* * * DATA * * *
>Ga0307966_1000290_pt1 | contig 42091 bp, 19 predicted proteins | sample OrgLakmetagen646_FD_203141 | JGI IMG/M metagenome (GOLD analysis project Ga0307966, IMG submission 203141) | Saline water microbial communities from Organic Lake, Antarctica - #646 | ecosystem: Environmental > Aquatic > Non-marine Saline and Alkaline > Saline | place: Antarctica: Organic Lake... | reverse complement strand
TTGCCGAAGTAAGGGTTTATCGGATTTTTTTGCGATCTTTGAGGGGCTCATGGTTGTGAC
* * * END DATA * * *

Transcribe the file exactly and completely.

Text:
>Ga0307966_1000290_pt1 | contig 42091 bp, 19 predicted proteins | sample OrgLakmetagen646_FD_203141 | JGI IMG/M metagenome (GOLD analysis project Ga0307966, IMG submission 203141) | Saline water microbial communities from Organic Lake, Antarctica - #646 | ecosystem: Environmental > Aquatic > Non-marine Saline and Alkaline > Saline | place: Antarctica: Organic Lake... | reverse complement strand
TTGCCGAAGTAAGGGTTTATCGGATTTTTTTGCGATCTTTGAGGGGCTCATGGTTGTGAC